Making Sense of Health and Safety

Health and Safety News

We scour the Internet for Health and Safety related news items on an almost daily basis.

The news articles and clippings, curated by MD Safety, highlight the requirements for compliance with UK Health and Safety Legislation and best practice across all industry sectors.

The majority of the information and cases will apply to a greater or lesser degree to our broad range of Clients and lessons to be learned will be able to be gained.

Metal company fined for non-compliance

A LINCOLNSHIRE metal fabrication company has been fined for not complying with three improvement notices issued by the Health and Safety Executive (HSE).  Boston Magistrates’ Court heard that, in December 2018, W S Barrett & Son Limited was issued with three improvement notices relating to testing wood dust and powder coating local exhaust ventilation (LEV), and providing LEV for welding fume extraction on its site in Boston, Lincolnshire. Improvement notices are legal documents requiring improvements to be made by a specified date. WS Barrett & Son Limited failed to comply with all three notices by the completion date.  An investigation by HSE found that the company was first advised of the problem in February 2018 but did not act following receipt of a Notification of Contravention letter. A further visit by HSE in December 2018 found the company had still not made the necessary improvements. A subsequent follow up visit in April 2019 showed they still had not done the work to meet the improvement notices.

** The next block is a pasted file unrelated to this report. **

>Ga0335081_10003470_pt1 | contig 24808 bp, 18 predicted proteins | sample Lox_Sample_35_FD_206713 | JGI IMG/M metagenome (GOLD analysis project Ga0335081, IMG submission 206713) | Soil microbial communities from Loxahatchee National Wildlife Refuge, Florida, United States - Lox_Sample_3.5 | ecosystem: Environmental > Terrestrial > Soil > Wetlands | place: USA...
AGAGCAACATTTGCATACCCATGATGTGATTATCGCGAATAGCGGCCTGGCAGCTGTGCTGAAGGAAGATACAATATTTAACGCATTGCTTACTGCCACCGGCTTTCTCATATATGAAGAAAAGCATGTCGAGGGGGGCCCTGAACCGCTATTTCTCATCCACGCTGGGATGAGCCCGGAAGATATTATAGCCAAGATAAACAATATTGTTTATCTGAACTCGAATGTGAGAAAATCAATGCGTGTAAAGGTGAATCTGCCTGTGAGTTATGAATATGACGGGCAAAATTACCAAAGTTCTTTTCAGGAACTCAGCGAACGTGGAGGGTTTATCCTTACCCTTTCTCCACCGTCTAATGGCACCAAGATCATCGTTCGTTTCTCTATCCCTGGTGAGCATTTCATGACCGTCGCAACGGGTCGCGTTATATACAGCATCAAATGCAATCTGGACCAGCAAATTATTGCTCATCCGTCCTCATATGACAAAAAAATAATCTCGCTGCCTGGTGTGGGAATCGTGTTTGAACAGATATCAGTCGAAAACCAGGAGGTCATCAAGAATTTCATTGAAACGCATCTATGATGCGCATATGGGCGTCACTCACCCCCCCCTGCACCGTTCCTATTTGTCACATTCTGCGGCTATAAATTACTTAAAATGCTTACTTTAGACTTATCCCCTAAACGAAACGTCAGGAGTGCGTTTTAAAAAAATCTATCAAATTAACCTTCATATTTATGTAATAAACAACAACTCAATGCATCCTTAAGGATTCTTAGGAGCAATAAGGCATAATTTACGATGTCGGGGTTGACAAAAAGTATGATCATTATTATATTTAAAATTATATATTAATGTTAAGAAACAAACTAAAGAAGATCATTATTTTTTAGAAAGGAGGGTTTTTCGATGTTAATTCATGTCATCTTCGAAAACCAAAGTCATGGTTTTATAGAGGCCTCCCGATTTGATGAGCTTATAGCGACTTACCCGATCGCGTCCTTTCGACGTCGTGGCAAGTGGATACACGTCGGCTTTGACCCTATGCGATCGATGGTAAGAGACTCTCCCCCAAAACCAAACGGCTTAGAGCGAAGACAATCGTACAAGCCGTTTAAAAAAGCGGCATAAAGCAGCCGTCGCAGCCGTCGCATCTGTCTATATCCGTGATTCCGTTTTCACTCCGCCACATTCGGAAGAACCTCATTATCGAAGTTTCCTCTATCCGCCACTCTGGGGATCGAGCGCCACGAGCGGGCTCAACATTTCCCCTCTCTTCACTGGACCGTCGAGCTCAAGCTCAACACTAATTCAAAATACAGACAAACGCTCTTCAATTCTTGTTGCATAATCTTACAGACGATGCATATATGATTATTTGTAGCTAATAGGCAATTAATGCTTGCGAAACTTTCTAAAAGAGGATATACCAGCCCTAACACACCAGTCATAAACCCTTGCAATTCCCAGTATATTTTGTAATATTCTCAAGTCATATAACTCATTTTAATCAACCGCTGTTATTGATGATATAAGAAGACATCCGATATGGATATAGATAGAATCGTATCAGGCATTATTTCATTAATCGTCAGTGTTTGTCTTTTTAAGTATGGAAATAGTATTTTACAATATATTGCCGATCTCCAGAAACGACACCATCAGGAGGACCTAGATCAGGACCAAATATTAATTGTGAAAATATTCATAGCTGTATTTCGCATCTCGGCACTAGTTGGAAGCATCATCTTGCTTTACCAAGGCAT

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Engineering company fined after two workers suffer serious injuries

An engineering company has been fined after two workers were seriously injured after being thrown from the chuck of a large vertical boring machine. Birmingham Magistrates’ Court heard that on 5 September 2018, two employees of Sulzer Electro Mechanical Services (UK) Limited, were standing on the chuck of a large vertical boring machine at a site in Bordesley, Birmingham, to set it. The start button was inadvertently pressed and, despite the interlocked perimeter fencing access doors being open, the chuck started to rotate. 

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Do you need mental health first aiders in your workplace?

Trained colleagues can provide a first port of call during a crisis, but not at the expense of a more comprehensive wellbeing strategy, says Alex Read.  In recent years there has been a significant shift in the way we talk about mental health, both in our personal lives and at work. However, despite growing awareness of the issue, for many talking about mental health at work is still taboo.  While it’s encouraging to see more employers making changes to normalise this, the reality is that it remains an incredibly complex issue – especially when it comes to considering how to support individual employees’ needs. So it probably won’t be a surprise to learn that mental health is top of mind for many bosses, with a recent survey finding that 62 per cent of HR, wellbeing and benefits specialists agreed that mental health was their board’s biggest area of concern.